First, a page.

Internet providers have gotten an order from Myanmar generals on Thursday, to restrict Facebook access as civil disobedience surge.

This is coming after UN chief Antonio Guterres said the world must rally to ensure the military coup in the country fails.

This development occurred after de facto leader Aung San Suu Kyi and other civilian leaders were detained in a series of dawn raids, ending the country’s brief experiment with democracy.

Meanwhile, the Southeast Asian nation has been plunged back into direct military rule on Monday.

Considering Myanmar’s status as one of Asia’s most impoverished and repressive nations, there are fears that the coup, which has triggered international condemnation, would also make the military will drag 54 million people back to the decades of junta rule.

At the moment, there are reactions that have made soldiers take to the streets of major cities of the country, but there are no mass pro-democracy street protests yet.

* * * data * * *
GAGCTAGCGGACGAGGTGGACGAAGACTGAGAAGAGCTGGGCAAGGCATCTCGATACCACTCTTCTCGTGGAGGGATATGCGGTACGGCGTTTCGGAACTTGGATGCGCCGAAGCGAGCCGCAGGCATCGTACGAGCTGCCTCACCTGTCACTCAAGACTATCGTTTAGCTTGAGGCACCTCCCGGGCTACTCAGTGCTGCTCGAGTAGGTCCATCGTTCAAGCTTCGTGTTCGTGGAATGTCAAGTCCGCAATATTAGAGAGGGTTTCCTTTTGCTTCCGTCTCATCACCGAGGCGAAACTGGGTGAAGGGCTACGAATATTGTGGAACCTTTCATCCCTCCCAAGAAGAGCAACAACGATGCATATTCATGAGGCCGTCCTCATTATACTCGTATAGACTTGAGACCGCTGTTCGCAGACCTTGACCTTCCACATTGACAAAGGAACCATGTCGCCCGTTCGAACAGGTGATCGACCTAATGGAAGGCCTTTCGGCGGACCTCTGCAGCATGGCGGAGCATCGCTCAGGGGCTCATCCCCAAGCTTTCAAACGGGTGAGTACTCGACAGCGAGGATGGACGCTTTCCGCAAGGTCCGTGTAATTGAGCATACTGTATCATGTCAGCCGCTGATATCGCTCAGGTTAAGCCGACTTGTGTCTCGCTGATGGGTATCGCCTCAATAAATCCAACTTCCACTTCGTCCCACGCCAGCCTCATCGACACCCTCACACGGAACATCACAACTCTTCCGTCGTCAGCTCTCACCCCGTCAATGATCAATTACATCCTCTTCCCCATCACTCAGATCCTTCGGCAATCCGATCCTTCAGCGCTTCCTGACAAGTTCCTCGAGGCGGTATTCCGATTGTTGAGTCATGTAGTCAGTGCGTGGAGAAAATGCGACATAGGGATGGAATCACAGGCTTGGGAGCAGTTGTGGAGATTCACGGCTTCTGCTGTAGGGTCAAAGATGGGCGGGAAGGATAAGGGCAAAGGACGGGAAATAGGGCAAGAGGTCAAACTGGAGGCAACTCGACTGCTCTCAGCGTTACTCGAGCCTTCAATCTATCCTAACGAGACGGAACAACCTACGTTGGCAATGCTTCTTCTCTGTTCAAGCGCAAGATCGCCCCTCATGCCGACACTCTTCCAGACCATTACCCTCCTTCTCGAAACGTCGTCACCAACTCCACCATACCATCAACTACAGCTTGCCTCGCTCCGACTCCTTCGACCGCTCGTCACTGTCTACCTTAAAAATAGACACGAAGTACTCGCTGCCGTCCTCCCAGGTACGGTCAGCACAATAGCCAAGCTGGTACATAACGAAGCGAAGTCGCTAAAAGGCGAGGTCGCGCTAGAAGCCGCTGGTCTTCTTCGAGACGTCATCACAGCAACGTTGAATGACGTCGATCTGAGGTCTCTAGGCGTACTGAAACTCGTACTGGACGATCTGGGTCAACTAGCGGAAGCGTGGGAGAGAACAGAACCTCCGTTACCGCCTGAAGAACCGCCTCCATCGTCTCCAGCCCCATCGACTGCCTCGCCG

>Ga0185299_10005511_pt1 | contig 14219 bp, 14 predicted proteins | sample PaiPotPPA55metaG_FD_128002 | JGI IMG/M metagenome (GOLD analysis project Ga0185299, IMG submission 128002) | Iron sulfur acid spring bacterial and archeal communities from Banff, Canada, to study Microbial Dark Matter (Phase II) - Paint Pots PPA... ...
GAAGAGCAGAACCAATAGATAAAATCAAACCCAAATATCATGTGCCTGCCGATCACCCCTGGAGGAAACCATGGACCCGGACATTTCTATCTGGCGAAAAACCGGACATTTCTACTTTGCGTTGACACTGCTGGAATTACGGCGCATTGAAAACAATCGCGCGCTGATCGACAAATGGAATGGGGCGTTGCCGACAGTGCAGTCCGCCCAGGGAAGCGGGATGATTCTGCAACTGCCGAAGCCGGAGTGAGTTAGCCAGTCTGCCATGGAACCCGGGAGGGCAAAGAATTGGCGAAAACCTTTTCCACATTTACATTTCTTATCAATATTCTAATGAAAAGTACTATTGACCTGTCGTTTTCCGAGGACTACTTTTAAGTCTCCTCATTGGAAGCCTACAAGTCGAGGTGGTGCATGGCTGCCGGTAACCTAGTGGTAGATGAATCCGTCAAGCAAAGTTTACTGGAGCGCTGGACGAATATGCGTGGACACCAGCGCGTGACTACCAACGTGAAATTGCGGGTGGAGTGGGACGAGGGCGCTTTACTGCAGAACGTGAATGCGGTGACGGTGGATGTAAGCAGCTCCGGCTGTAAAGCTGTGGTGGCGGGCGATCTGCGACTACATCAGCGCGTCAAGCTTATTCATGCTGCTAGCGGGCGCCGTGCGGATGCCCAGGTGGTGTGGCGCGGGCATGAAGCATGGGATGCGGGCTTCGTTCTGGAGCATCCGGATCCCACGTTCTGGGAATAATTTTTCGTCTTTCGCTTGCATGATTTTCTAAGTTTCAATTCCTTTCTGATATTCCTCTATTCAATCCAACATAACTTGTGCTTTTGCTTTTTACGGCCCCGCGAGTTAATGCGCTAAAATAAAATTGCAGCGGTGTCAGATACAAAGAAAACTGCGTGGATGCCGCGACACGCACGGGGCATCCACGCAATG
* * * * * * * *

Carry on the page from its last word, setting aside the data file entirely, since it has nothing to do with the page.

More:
Meanwhile, a one of the gestures and reactions of supporters of the “Tatmadaw,” reffered to as the military, is the waving the red flag of the armed forces as they rallied in their hundreds in the capital, Naypyidaw Thursday in support of the coup.

Placards which were written, “National betrayers who depend on foreign countries are not wanted” and “Tatmadaw that loves people… may you be successful” on them, were also displayed.

On social media, Facebook precisely, people have displayed interest in opposition and share plans for civil disobedience.